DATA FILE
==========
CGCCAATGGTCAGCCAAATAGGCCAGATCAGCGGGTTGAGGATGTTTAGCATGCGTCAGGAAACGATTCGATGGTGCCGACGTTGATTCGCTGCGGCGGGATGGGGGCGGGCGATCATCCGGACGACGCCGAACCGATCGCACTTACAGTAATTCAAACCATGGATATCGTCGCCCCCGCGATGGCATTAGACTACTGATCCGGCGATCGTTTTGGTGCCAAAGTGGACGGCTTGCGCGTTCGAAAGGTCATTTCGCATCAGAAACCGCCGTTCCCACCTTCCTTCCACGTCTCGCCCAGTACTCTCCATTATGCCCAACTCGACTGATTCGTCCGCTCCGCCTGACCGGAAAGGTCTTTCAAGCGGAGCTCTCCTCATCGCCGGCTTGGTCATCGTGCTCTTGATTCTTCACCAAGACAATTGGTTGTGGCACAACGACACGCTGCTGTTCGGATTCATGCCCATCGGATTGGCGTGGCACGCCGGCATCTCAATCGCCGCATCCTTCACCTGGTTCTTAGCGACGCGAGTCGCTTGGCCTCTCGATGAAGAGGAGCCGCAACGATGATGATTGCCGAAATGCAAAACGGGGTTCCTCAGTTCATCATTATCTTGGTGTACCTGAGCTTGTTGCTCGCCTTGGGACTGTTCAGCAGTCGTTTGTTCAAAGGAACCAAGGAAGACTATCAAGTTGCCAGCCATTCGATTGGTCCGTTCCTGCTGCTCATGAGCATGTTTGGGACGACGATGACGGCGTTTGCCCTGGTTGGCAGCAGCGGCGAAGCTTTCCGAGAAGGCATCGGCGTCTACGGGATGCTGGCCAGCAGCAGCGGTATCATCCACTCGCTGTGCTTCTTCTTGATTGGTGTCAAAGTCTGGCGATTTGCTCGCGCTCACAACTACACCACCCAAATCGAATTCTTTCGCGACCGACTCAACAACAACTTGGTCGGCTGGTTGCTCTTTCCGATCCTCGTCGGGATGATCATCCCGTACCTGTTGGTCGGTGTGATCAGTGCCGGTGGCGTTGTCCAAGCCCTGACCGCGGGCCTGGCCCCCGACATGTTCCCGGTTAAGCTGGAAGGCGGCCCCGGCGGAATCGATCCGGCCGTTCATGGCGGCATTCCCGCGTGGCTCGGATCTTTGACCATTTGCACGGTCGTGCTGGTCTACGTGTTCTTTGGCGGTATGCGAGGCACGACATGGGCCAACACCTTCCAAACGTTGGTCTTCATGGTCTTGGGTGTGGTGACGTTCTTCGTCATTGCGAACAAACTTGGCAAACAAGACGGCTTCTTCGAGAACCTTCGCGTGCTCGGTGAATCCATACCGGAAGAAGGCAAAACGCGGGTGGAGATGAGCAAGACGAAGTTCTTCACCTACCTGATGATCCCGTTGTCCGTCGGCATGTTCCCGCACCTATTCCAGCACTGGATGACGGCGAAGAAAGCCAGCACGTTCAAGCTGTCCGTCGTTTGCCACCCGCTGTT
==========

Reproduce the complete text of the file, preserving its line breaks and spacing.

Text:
CGCCAATGGTCAGCCAAATAGGCCAGATCAGCGGGTTGAGGATGTTTAGCATGCGTCAGGAAACGATTCGATGGTGCCGACGTTGATTCGCTGCGGCGGGATGGGGGCGGGCGATCATCCGGACGACGCCGAACCGATCGCACTTACAGTAATTCAAACCATGGATATCGTCGCCCCCGCGATGGCATTAGACTACTGATCCGGCGATCGTTTTGGTGCCAAAGTGGACGGCTTGCGCGTTCGAAAGGTCATTTCGCATCAGAAACCGCCGTTCCCACCTTCCTTCCACGTCTCGCCCAGTACTCTCCATTATGCCCAACTCGACTGATTCGTCCGCTCCGCCTGACCGGAAAGGTCTTTCAAGCGGAGCTCTCCTCATCGCCGGCTTGGTCATCGTGCTCTTGATTCTTCACCAAGACAATTGGTTGTGGCACAACGACACGCTGCTGTTCGGATTCATGCCCATCGGATTGGCGTGGCACGCCGGCATCTCAATCGCCGCATCCTTCACCTGGTTCTTAGCGACGCGAGTCGCTTGGCCTCTCGATGAAGAGGAGCCGCAACGATGATGATTGCCGAAATGCAAAACGGGGTTCCTCAGTTCATCATTATCTTGGTGTACCTGAGCTTGTTGCTCGCCTTGGGACTGTTCAGCAGTCGTTTGTTCAAAGGAACCAAGGAAGACTATCAAGTTGCCAGCCATTCGATTGGTCCGTTCCTGCTGCTCATGAGCATGTTTGGGACGACGATGACGGCGTTTGCCCTGGTTGGCAGCAGCGGCGAAGCTTTCCGAGAAGGCATCGGCGTCTACGGGATGCTGGCCAGCAGCAGCGGTATCATCCACTCGCTGTGCTTCTTCTTGATTGGTGTCAAAGTCTGGCGATTTGCTCGCGCTCACAACTACACCACCCAAATCGAATTCTTTCGCGACCGACTCAACAACAACTTGGTCGGCTGGTTGCTCTTTCCGATCCTCGTCGGGATGATCATCCCGTACCTGTTGGTCGGTGTGATCAGTGCCGGTGGCGTTGTCCAAGCCCTGACCGCGGGCCTGGCCCCCGACATGTTCCCGGTTAAGCTGGAAGGCGGCCCCGGCGGAATCGATCCGGCCGTTCATGGCGGCATTCCCGCGTGGCTCGGATCTTTGACCATTTGCACGGTCGTGCTGGTCTACGTGTTCTTTGGCGGTATGCGAGGCACGACATGGGCCAACACCTTCCAAACGTTGGTCTTCATGGTCTTGGGTGTGGTGACGTTCTTCGTCATTGCGAACAAACTTGGCAAACAAGACGGCTTCTTCGAGAACCTTCGCGTGCTCGGTGAATCCATACCGGAAGAAGGCAAAACGCGGGTGGAGATGAGCAAGACGAAGTTCTTCACCTACCTGATGATCCCGTTGTCCGTCGGCATGTTCCCGCACCTATTCCAGCACTGGATGACGGCGAAGAAAGCCAGCACGTTCAAGCTGTCCGTCGTTTGCCACCCGCTGTT